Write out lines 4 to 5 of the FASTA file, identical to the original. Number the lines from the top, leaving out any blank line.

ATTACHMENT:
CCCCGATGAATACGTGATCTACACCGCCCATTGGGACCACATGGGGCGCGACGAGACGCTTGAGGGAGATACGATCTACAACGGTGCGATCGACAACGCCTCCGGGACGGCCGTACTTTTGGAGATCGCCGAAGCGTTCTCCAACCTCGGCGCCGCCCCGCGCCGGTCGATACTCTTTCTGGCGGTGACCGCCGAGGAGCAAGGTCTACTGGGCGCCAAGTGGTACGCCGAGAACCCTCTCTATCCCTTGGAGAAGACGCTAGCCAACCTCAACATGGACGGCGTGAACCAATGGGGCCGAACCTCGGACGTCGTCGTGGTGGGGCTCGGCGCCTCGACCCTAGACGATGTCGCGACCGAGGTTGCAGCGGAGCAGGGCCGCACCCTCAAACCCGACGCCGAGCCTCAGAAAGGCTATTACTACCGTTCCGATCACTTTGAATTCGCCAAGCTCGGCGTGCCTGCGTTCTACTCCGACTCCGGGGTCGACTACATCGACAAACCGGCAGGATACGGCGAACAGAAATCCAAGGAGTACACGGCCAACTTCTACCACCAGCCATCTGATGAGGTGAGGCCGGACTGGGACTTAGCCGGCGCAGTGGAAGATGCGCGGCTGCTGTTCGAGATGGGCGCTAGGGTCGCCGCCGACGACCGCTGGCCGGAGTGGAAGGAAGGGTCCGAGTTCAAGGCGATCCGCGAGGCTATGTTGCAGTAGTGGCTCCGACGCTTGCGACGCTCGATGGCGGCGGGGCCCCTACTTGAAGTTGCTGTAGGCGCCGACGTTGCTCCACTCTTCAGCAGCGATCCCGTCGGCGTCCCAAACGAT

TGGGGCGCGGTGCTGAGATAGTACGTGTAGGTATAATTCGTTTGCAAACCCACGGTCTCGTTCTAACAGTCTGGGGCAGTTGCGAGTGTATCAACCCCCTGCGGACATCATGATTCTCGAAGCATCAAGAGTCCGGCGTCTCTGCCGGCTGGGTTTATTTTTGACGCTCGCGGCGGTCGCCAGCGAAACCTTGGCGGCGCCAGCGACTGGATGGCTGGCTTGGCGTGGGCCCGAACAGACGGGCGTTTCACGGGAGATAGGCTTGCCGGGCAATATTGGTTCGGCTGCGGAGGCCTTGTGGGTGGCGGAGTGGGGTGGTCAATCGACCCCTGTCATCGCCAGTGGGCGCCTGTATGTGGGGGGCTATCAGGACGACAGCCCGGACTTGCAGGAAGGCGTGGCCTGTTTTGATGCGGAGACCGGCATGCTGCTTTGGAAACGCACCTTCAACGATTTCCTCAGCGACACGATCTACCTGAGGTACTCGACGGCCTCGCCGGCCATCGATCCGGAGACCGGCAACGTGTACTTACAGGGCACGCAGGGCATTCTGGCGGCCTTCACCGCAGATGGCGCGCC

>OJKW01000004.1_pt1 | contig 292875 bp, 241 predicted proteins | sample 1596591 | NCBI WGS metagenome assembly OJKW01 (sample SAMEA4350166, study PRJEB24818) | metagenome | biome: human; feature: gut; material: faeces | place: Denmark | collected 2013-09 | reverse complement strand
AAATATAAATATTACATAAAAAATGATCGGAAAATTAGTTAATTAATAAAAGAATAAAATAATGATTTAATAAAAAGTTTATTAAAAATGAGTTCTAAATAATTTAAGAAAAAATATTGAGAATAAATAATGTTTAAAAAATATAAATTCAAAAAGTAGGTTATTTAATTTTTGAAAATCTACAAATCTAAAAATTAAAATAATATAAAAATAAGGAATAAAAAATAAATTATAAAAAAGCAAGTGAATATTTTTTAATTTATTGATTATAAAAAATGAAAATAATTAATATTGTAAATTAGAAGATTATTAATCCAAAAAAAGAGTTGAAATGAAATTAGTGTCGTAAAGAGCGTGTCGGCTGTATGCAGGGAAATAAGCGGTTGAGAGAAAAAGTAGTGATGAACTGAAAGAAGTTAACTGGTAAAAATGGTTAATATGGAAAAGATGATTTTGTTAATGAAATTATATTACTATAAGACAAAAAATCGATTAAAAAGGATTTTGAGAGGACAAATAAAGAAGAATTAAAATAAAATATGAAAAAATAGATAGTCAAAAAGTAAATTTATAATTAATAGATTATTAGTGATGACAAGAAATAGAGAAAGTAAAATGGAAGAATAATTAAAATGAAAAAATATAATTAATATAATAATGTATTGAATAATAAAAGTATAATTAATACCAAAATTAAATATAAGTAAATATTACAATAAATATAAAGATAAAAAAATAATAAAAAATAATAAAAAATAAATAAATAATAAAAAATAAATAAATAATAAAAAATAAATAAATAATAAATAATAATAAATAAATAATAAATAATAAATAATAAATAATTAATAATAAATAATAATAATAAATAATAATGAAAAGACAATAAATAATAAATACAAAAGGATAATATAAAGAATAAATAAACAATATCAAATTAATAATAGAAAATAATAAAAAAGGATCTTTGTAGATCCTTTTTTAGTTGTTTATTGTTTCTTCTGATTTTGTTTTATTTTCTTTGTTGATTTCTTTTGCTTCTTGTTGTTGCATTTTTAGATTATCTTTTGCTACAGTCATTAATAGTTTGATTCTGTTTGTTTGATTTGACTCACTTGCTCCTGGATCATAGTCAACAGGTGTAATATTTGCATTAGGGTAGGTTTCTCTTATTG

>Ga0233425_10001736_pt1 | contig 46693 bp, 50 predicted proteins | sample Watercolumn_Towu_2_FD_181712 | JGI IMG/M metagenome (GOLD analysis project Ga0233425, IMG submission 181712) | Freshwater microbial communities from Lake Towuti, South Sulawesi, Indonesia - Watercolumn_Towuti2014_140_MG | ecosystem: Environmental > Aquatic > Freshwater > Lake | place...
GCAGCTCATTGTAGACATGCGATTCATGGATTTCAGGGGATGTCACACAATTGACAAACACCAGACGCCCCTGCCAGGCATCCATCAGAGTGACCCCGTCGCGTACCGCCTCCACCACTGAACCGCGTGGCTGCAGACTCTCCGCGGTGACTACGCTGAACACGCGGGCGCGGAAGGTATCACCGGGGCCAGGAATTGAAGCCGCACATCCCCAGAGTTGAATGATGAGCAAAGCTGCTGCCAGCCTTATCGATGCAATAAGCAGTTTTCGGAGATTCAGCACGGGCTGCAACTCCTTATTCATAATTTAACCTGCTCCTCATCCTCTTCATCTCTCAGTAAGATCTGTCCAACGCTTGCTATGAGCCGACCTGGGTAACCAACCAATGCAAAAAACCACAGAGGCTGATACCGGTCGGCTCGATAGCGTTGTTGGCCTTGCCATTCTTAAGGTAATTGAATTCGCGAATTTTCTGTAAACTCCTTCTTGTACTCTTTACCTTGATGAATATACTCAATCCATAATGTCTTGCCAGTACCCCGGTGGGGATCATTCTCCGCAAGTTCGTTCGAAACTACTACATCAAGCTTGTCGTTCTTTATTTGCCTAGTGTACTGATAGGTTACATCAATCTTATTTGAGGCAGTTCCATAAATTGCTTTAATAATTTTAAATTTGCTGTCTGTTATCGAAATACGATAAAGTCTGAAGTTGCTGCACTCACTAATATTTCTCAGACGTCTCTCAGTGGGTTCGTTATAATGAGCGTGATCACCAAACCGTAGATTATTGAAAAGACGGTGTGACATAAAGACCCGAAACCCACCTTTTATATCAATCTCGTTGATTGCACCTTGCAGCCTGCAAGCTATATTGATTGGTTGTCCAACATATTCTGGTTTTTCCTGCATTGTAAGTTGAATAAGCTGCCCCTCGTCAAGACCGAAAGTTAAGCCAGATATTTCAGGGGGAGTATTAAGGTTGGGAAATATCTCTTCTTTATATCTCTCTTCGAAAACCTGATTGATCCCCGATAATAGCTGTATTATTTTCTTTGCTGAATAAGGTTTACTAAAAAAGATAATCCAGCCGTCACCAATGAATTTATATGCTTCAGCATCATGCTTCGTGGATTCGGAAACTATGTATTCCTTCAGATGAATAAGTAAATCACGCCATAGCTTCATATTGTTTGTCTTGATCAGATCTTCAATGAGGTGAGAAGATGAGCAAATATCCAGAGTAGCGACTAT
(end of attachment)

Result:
AAATATAAATATTACATAAAAAATGATCGGAAAATTAGTTAATTAATAAAAGAATAAAATAATGATTTAATAAAAAGTTTATTAAAAATGAGTTCTAAATAATTTAAGAAAAAATATTGAGAATAAATAATGTTTAAAAAATATAAATTCAAAAAGTAGGTTATTTAATTTTTGAAAATCTACAAATCTAAAAATTAAAATAATATAAAAATAAGGAATAAAAAATAAATTATAAAAAAGCAAGTGAATATTTTTTAATTTATTGATTATAAAAAATGAAAATAATTAATATTGTAAATTAGAAGATTATTAATCCAAAAAAAGAGTTGAAATGAAATTAGTGTCGTAAAGAGCGTGTCGGCTGTATGCAGGGAAATAAGCGGTTGAGAGAAAAAGTAGTGATGAACTGAAAGAAGTTAACTGGTAAAAATGGTTAATATGGAAAAGATGATTTTGTTAATGAAATTATATTACTATAAGACAAAAAATCGATTAAAAAGGATTTTGAGAGGACAAATAAAGAAGAATTAAAATAAAATATGAAAAAATAGATAGTCAAAAAGTAAATTTATAATTAATAGATTATTAGTGATGACAAGAAATAGAGAAAGTAAAATGGAAGAATAATTAAAATGAAAAAATATAATTAATATAATAATGTATTGAATAATAAAAGTATAATTAATACCAAAATTAAATATAAGTAAATATTACAATAAATATAAAGATAAAAAAATAATAAAAAATAATAAAAAATAAATAAATAATAAAAAATAAATAAATAATAAAAAATAAATAAATAATAAATAATAATAAATAAATAATAAATAATAAATAATAAATAATTAATAATAAATAATAATAATAAATAATAATGAAAAGACAATAAATAATAAATACAAAAGGATAATATAAAGAATAAATAAACAATATCAAATTAATAATAGAAAATAATAAAAAAGGATCTTTGTAGATCCTTTTTTAGTTGTTTATTGTTTCTTCTGATTTTGTTTTATTTTCTTTGTTGATTTCTTTTGCTTCTTGTTGTTGCATTTTTAGATTATCTTTTGCTACAGTCATTAATAGTTTGATTCTGTTTGTTTGATTTGACTCACTTGCTCCTGGATCATAGTCAACAGGTGTAATATTTGCATTAGGGTAGGTTTCTCTTATTG

>Ga0233425_10001736_pt1 | contig 46693 bp, 50 predicted proteins | sample Watercolumn_Towu_2_FD_181712 | JGI IMG/M metagenome (GOLD analysis project Ga0233425, IMG submission 181712) | Freshwater microbial communities from Lake Towuti, South Sulawesi, Indonesia - Watercolumn_Towuti2014_140_MG | ecosystem: Environmental > Aquatic > Freshwater > Lake | place...